Not all pipes are created equal. The choice of materials for use in oil and gas pipelines and hydrocarbon transportation can impact operating costs, lead time, compliance, ease of installation, maintenance costs, total costs of ownership, and much more.
Working extensively in the Delaware Basin, one company had long been seeking a more cost-effective solution for a water-transfer flowline than steel and HDPE.
A major oil and gas company faced a dilemma on a recent offshore pipeline rehabilitation project in the Gulf of Mexico. Saltwater and H2S corrosion had taken their toll on an existing steel pipeline.
Our customers are frequently amazed by the exceptional capabilities of Thermoflex. We thought we’d take this opportunity to systematically answer questions and clear up some basic misunderstandings.
Polyflow composite pipe helps infrastructure get ahead
A crude wave is coming. According to research and consulting firm IHS Markit, West Texas’ Permian Basin is set to produce more oil than any OPEC nation except Saudi Arabia.
Midland-based Polyflow manufactures and installs Thermoflex®—spoolable, composite pipeline for hydrocarbon transport. In addition to surface and downhole applications, it’s ideal for pipeline rehabilitation at a fraction of the cost and labor associated with traditional steel.
CIS GAZ in Romania contracted Polyflow to mitigate the risks and costs associated with extensive and systemic paraffin issues.
U.S. industries are bracing themselves for the ramifications of the new 25 percent tariff on imported steel. Just as the nation is poised to lead the world in oil and gas production, pipeline infrastructure is in desperate need of repair, along with new pipelines to accommodate the need for increased capacity.1 All of this, unfortunately, requires imported steel, which has forced many companies to look for alternative solutions to make these projects economically viable.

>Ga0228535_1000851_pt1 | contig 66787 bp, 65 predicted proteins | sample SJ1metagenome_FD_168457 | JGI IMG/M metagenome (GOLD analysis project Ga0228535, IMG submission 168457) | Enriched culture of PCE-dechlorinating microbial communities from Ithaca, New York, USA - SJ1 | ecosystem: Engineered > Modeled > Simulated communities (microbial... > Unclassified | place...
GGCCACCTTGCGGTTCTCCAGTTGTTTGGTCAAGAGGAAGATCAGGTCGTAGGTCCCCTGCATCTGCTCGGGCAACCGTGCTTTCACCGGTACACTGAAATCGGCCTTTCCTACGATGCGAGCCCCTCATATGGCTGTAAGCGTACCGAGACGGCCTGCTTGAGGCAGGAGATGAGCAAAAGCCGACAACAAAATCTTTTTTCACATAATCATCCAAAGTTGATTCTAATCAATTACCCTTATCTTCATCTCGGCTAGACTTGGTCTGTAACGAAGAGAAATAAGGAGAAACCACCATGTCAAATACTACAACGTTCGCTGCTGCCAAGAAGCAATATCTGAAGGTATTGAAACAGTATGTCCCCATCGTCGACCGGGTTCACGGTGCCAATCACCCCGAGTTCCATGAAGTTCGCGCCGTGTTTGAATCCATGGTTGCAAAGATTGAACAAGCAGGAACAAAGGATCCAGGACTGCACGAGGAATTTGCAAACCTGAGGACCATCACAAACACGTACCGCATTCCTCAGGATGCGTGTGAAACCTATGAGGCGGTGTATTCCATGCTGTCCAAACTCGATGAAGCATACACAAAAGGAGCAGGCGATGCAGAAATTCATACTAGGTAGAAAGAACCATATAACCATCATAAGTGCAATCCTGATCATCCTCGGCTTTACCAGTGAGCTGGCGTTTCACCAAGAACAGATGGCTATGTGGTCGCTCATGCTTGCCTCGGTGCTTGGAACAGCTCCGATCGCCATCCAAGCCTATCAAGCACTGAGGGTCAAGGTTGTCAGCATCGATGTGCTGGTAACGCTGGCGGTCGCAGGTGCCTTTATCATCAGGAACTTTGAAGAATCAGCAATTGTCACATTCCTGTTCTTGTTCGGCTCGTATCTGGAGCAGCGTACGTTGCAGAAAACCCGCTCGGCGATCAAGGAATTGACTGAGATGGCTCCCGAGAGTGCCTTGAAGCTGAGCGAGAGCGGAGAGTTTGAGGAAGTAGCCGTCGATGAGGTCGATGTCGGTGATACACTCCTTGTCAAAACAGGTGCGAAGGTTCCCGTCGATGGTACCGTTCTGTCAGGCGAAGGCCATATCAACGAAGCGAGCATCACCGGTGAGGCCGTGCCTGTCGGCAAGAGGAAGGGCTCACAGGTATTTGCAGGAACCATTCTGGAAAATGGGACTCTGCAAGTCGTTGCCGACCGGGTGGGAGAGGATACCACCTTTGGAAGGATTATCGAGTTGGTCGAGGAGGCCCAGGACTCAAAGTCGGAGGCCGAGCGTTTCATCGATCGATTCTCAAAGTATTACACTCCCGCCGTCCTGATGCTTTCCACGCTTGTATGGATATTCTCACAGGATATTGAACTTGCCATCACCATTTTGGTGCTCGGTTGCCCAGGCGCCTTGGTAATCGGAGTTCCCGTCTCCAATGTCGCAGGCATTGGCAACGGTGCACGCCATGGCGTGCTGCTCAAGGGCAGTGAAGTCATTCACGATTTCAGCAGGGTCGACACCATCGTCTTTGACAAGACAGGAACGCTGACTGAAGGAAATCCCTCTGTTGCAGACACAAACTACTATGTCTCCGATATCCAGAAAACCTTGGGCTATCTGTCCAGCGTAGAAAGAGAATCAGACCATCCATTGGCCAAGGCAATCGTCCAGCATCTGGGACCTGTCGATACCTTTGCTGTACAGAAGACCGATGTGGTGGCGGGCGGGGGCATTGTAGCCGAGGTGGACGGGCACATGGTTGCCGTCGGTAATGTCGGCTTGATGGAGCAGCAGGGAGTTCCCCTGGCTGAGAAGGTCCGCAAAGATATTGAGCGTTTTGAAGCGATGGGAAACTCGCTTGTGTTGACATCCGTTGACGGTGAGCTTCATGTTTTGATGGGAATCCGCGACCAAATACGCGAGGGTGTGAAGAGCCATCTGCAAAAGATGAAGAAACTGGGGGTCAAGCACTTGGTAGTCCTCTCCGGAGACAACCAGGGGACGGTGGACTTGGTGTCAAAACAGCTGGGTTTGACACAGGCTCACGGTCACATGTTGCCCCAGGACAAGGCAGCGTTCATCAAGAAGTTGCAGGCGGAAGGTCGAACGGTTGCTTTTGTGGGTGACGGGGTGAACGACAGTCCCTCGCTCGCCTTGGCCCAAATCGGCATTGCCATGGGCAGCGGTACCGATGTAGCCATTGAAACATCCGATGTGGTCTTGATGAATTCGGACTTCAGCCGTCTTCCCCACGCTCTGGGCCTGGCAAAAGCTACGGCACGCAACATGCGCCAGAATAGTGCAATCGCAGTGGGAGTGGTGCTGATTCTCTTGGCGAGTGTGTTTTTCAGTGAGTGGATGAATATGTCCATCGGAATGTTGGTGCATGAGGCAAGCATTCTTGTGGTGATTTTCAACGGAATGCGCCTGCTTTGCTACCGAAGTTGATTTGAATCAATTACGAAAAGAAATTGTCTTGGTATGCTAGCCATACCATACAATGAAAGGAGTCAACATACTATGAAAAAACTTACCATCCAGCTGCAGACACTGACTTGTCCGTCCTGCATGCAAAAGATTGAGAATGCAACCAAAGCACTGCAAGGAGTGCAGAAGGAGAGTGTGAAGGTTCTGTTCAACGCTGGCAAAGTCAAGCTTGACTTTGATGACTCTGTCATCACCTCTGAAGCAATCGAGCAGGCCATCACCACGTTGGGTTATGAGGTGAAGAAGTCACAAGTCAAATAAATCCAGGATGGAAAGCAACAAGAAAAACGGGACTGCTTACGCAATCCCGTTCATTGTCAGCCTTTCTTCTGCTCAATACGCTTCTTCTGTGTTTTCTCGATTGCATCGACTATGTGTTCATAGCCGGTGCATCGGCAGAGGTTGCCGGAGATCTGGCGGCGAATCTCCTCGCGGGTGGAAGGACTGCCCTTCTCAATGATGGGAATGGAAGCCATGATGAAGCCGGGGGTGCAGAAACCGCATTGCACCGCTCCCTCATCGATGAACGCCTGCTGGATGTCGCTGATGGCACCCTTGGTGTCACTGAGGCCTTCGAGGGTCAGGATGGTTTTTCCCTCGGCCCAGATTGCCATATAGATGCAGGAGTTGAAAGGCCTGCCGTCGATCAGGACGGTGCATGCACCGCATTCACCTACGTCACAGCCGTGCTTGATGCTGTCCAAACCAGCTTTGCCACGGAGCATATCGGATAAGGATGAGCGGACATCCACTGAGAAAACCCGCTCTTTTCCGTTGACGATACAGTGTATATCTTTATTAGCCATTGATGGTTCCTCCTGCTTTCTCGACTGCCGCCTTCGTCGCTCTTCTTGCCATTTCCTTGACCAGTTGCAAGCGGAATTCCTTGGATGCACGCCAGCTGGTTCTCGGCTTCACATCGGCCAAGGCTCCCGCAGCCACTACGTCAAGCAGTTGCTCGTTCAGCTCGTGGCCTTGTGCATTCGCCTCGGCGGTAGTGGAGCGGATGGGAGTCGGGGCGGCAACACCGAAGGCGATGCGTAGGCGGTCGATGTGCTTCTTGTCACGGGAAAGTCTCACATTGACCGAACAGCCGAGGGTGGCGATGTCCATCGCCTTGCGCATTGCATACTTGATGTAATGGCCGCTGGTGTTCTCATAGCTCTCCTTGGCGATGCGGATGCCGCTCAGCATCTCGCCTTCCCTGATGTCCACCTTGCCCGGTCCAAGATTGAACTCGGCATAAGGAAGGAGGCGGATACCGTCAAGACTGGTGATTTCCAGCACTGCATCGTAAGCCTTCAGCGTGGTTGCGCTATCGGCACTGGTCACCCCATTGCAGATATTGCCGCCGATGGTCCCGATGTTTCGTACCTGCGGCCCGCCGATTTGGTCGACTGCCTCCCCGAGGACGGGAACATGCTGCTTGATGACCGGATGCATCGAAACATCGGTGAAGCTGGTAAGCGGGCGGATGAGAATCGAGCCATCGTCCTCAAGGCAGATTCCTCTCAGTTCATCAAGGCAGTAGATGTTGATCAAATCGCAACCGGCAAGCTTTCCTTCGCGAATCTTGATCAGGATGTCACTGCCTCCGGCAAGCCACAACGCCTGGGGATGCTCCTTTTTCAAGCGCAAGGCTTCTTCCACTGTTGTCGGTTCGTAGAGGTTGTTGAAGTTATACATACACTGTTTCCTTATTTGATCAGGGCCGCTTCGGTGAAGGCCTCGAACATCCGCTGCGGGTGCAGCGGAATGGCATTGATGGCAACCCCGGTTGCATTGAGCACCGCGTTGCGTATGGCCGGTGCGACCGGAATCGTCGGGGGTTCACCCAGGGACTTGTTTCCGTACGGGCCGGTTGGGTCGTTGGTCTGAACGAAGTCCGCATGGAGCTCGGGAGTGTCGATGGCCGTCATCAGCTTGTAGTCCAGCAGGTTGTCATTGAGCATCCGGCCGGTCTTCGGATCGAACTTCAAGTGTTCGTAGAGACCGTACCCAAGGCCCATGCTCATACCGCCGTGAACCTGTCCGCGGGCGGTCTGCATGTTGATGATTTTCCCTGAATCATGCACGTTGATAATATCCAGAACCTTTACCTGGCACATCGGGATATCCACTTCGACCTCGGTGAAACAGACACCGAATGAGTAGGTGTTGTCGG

Bonanza Creek Energy, operating in the Rocky Mountain region of the United States, was beset by paraffin problems in flowlines that transport produced oil and gas from wells to nearby temporary storage facilities. The extent of deposition was such that it required frequent pigging, shutting down operations each time, resulting in higher operational costs and lost productivity.
The first installment of the Extreme Environment Project Histories series featured a pipe relining project that was delivered in the midst of a harsh, Eastern European winter.
The second installment featured a pipe relining project that faced snowy weather, adverse terrain and substantial paraffin blockage.
The final installment features a project that included an incomplete topographic study, several elbows that had to be replaced that were not shown on the schematics, and very large paraffin deposits that caused the cleaning pig to get stuck.